Sunday, November 06, 2005

My Father, My God part I.

The purpose of this short essay is to enlighten myself. I am attempting to better define my relationship with my Heavenly Father, as well as His relationship with the whole human family. As the Prophet has said, “If men do not comprehend the character of God, they do not comprehend themselves” (King Follett Discourse). I wish to better understand myself as I truly am—a son of God. Due to my struggle with self-esteem, I have had to come to a realization of a great secret: I am of the same race as my Father. This means that I cannot belittle my own value without belittling His as well. Since I love and worship and adore my God, I could never resort to lessening His value. Therefore, I must raise my views of myself, thus summing again the ultimate purpose for writing this essay.

So to start, who am I?

I am a child of God
And He has sent me here
Has given me and earthly home
With parents kind and dear
Lead me, guide me
Walk beside me
Help me find the way
Teach me all that I must do
To live with Him someday

A simple Primary song that I’ve known as long as I can remember. I have sung its words countless times. How long has it taken me to realize the depth of such a teaching? On my mission I became a great lover of Church doctrine. I remember teaching it to others, hoping they would get a glimpse of the significance of that doctrine, but in truth I believe I have spent all of my life missing the greater depth to it. The whole time I’ve simply been stuck on what a fascinating truth that it is, not the actual application of that truth in my life. Let’s explore that truth.

Heavenly Father is my Father. I am His son. I am not a mere creation. I am not simply one of His many projects. I am His work and His Glory (Moses 1:39). In addition to the trillions of His other children, He is concerned with me and doing what He can to allow me to return to His presence. I am created in His image (Genesis 1:26-27, Moses 2:26-27, Abraham 4:26-27). This isn’t merely a mental image, as some have conjectured. We aren’t only projections of His ethical and moral image. He didn’t simply want us to be able to choose between right and wrong as He is able (as some have defined “His image” to be). No, we are created after Him in very form. I was created in the image of His body (Moses 6:8-9).

Now there’s a thought! God has a body. His body is like mine, only in a glorified and immortal state (D&C 130:22). Since Christ is just like his Father, even sharing His express image (Hebrews 1:3, while we are merely in His image), being like Him in thought, word, and appearance, we can assume the same traits applying to the Son apply to the Father as well. Luke 24:36-39 teaches us that the resurrected and glorified Messiah has a body of flesh and bones. By comparison, that easily teaches us that the Father has a body as well.

God has physical offspring. He sired the entire human race upon Adam’s formation (Luke 3:38). But more importantly, God is the Father of our Spirits. This is clearly indicated through several scriptures. I could first point to Acts 17. Paul is preaching to the Athenians, chastising them for their ignorant worship. Then, using their own poetry as a teaching tool, he confirms that we are the “offspring of God” (v. 28-29). He is very clearly speaking in all literal senses. Again, we could turn to Hebrews 12:9, where it is made clear that we should subject ourselves to the Father of spirits, a parenthood compared to the literal parenthood of our fathers of flesh. And another: John 10:34-36 (with the parallel Psalms 82:6). Jesus states that yes, indeed we are children of the God of gods.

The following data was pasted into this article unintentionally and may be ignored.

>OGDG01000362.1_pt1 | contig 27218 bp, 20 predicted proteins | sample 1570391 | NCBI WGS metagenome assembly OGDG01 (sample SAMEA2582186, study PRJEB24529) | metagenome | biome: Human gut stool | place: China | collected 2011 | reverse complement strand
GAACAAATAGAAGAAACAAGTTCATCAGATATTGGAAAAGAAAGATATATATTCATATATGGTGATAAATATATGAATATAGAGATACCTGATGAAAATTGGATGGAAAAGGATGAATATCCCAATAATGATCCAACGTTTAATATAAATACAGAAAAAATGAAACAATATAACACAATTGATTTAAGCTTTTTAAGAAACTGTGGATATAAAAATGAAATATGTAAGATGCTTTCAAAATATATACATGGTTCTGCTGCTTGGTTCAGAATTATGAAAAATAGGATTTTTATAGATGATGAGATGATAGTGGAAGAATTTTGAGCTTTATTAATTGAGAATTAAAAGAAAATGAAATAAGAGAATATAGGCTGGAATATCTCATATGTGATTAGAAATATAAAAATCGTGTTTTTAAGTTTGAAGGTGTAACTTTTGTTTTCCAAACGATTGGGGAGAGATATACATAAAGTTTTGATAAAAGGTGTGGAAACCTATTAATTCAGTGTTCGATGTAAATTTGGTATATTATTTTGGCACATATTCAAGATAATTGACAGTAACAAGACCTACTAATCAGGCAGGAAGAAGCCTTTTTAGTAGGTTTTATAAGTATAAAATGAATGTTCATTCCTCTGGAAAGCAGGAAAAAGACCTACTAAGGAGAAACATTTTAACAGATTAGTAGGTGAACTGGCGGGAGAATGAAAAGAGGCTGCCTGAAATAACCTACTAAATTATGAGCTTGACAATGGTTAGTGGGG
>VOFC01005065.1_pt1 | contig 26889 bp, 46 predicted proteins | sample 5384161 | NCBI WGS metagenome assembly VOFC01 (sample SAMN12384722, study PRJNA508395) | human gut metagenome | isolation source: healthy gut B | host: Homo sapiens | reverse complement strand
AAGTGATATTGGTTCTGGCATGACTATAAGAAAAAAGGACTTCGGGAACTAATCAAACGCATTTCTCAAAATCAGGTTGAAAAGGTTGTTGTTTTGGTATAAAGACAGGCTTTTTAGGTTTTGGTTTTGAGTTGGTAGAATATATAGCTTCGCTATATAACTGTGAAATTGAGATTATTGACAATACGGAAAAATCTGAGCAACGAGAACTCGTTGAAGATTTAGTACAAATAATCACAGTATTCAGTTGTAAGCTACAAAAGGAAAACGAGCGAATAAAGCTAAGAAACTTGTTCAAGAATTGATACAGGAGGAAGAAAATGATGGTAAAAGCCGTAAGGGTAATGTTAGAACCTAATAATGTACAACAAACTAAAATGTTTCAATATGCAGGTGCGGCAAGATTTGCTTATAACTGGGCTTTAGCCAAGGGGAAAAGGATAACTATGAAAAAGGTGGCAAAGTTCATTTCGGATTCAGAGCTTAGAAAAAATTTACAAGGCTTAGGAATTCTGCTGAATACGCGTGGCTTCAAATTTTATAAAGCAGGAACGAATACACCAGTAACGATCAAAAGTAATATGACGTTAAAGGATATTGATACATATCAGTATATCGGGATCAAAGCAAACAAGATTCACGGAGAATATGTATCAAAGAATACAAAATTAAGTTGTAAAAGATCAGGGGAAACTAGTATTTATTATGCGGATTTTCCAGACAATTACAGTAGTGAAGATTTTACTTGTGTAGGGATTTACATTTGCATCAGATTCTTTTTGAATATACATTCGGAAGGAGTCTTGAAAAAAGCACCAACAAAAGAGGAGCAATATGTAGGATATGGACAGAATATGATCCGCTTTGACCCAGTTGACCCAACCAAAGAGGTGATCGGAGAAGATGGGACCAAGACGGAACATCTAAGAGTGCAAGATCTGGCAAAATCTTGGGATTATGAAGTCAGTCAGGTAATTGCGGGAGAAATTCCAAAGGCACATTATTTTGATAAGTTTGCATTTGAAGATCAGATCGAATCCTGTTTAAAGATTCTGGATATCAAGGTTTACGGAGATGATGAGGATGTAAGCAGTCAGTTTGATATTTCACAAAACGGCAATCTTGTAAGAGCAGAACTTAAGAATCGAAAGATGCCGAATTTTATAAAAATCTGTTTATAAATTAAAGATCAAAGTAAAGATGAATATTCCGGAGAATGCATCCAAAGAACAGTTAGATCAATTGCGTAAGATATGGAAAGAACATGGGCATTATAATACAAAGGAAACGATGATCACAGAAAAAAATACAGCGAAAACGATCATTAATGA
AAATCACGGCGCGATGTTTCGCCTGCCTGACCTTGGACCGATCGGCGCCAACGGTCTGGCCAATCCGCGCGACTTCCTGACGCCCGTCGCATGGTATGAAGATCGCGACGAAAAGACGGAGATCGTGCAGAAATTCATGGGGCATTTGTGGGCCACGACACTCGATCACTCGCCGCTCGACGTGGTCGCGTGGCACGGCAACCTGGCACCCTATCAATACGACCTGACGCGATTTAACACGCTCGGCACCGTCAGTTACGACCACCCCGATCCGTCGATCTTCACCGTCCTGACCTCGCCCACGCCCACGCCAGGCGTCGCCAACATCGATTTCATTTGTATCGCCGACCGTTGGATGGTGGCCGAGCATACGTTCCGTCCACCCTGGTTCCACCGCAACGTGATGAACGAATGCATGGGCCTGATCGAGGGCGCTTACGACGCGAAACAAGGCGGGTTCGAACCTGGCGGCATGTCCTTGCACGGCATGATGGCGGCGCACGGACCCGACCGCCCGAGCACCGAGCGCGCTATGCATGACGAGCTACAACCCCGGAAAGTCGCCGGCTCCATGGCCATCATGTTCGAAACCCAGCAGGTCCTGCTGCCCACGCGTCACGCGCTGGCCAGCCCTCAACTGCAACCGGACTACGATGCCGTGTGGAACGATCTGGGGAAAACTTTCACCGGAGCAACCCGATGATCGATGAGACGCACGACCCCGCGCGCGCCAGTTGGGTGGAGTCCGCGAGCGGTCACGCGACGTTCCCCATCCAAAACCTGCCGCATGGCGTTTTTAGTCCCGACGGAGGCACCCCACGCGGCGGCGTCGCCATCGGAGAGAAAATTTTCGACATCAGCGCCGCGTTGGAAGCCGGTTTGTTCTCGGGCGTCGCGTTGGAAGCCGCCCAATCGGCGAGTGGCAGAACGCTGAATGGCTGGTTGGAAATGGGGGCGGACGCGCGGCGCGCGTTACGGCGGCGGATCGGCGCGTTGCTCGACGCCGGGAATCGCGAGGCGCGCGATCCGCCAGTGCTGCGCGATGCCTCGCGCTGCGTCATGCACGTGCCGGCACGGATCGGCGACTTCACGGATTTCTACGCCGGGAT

All these verses are taken from the Bible, but modern scripture continues to reveal and open further the doors of truth. D&C 76:24 teaches us that all of us are “begotten sons and daughters unto God.” Abraham 3:22 also illustrates our creation as spirits by our God. The Family: A Proclamation to the World states, “All human beings—male and female—are created in the image of God. Each is a beloved spirit son or daughter of heavenly parents.” And we continue to be taught that he is our Father, and we his children. What a beautiful truth to know.

But really, what does that mean? What does it matter? We shall see.

6 comments:

mathoni said...

Good start to an important topic. I can't wait to see what your next post says.

J. Stapley said...

God is the Father of our Spirits

While we often say this, I find it rather confusing. Our spirits are coeternal with the Father's. So what does it mean that he is the father of our spirits?

mathoni said...

That's a good question. I've heard that it was an organization of matter already existing that initiated his "Fatherhood." But the church emphasizes the procreative power. It is all speculative, but it might be interesting to dwell on this for a while in your next post.

darth_ender said...

It is a good question, and one I believe I have the answer to, if I can find the sources. I will try to answer it in the next part. If not, I still will answer elsewhere.

darth_ender said...

This is an issue I do wish to address, but I don't think it will be fitting in this series itself. I will probably write a short piece on it.

Jeremy said...

The best treatise to answer these issues (creation of our spirits - which are eternal, and God as our Father) one must turn to the authority of The Prophet Joseph Smith and read the Discourse of The Prophet delivered a the funeral of King Follett in 1844 shortly before the death of The Prophet himself. This along with Lectures on Faith can deliver us some of the great eternal truths about our relationship to God and the Eternal nature of our spirits - or intelligences (see Abr. 3:21-28; and D&C 93) Hope that will help you all to strengthen your faith and understanding of God the Father and us His children.